agreed targets could bring the threshold for a wider monetary union appreciably closer.
An independent monetary authority
The Committee of Caricom Ministers of Finance has recommended that monetary union with a common currency that would replace existing national currencies should be administered by an independent regional monetary authority
- The Caribbean Monetary Authority (CMA). The CMA would report to a Council of Ministers of Finance. The Governor and Board of directors would serve for a period of seven years and five years, respectively, with one Director retiring each year.
The objective of the CMA would be narrowly defined to be the preservation of price and financial system stability. A federal institutional structure is recommended with a Governing Council responsible for setting monetary policy. Regional Governments would have to cede their monetary policy to this authority.
Peg a single currency to the US dollar
The exchange-rate regime recommended is one which is pegged to the US dollar at an agreed rate for a transitional period, following which it is allowed to float freely. A period of fixity is deemed necessary to ensure the credibility of the new monetary regime. A pool of reserves contributed by the participating countries would back the regional currency.
The legislative requirements would entail an amendment to the Revised Treaty of Chaguaramas to include a Monetary Integration Protocol.
Financing of fiscal deficits
The CMA's relation with the regional governments with respect to the financing of fiscal deficits must be clearly delineated. Given the multinational character of the proposed institution, clear rules need to be established. Ideally, the model used by the European Central Bank of no deficit financing should be emulated. However, given the vulnerability of member countries to external shocks, there needs to be some established limits on the level of financing that may be provided under exceptional circumstances.
National central banks ceding power
If monetary union is to be successful then the CMA must be given the power to conduct a uniform monetary and exchange rate policy for the Caricom region as a whole.
This would involve national central banks ceding power to the CMA, with the implementation of monetary and operational policies of individual jurisdictions being undertaken by their central banks based on the decisions taken by the Board of the regional authority.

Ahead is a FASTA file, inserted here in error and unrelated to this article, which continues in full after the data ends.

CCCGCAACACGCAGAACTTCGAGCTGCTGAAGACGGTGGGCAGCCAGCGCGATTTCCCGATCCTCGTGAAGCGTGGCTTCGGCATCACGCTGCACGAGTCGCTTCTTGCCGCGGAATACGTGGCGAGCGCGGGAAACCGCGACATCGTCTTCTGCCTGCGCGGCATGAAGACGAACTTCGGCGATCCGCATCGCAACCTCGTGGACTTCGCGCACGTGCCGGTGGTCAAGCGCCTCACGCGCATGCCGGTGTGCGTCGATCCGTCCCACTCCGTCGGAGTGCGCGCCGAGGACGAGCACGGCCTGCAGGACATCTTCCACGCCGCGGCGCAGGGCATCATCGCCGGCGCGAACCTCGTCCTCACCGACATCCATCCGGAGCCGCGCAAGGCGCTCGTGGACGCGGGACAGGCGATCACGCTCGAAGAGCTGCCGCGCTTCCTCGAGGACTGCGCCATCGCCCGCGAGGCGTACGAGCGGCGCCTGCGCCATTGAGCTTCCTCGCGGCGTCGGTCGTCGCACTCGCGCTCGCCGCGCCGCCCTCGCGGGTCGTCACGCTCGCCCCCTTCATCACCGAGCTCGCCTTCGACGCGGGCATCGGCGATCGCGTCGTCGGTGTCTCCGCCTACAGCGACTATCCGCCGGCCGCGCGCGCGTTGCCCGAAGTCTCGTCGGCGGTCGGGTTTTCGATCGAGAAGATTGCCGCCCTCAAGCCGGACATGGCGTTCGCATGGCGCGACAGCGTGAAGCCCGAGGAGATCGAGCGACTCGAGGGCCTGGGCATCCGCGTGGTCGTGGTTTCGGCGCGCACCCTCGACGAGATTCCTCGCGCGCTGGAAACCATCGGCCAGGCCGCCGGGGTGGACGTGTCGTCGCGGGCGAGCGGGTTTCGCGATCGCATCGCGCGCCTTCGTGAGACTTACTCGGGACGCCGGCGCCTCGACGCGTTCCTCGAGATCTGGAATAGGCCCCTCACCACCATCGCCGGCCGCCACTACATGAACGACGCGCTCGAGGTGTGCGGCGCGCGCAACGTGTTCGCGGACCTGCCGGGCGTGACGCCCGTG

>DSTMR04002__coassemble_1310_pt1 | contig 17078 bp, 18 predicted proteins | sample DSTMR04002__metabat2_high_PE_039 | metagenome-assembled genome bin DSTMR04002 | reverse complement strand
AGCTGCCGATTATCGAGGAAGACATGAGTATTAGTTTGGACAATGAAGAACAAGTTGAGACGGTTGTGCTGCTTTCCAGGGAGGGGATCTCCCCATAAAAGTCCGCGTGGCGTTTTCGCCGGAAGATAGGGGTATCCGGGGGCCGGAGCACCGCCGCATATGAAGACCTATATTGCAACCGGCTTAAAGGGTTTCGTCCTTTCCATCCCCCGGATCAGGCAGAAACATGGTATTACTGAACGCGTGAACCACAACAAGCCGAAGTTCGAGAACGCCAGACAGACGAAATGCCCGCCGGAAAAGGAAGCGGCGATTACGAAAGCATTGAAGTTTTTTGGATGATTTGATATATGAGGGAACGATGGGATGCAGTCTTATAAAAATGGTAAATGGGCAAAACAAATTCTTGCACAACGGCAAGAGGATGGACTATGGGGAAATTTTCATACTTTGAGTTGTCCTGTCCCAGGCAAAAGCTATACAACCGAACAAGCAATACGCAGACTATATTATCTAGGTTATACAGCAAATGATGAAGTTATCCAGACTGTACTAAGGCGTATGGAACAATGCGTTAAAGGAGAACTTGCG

National governments must decide if they are willing to cede this authority to a regional institution. Further, while there has been some relaxation in capital controls in some of the territories with fixed exchange regimes, the commitment to full liberalisation, even in the medium term, is still weak.
On the other hand, the countries with floating rates appear to be reluctant to enter into a regime that removes the flexibility to make policy adjustments in the face of shocks to the economy.
Monetary union cannot include Jamaica, Suriname and Belize
The formation of a monetary union at this time could not include Jamaica, Suriname and Belize. The other countries which qualify could proceed if that is agreeable. However, concerns remain about the sustainability of such a union in the face of any shock. Europe has 60 per cent of its trade among European countries which are pointed reminders of the fragility of such unions.
There is a school of thought that Jamaica is not quite ready for full membership at this point and is in no position to cede discretion over monetary and exchange rate policy in the near term.
As domestic macroeconomic stability, low inflation and sustainable fiscal and external balances become the norm, the option of cementing these by joining the Caribbean Monetary Union could be considered. However, Jamaica would be likely to support an initiation of the process by members who are currently qualified and interested with others retaining the option as circumstances permit.
An acceleration in the pace of economic convergence could bring Caricom members to a point where the option of forming a monetary union would become an issue of convenience rather than one of risk. At the current pace of convergence, only a small group of countries could be considered eligible for the next five years.
National macroeconomic assessments by some members are still pending, and receipt of these would provide the Caricom Committee for a single currency with a base on which to build a more definitive timetable that could take account of all prospective members.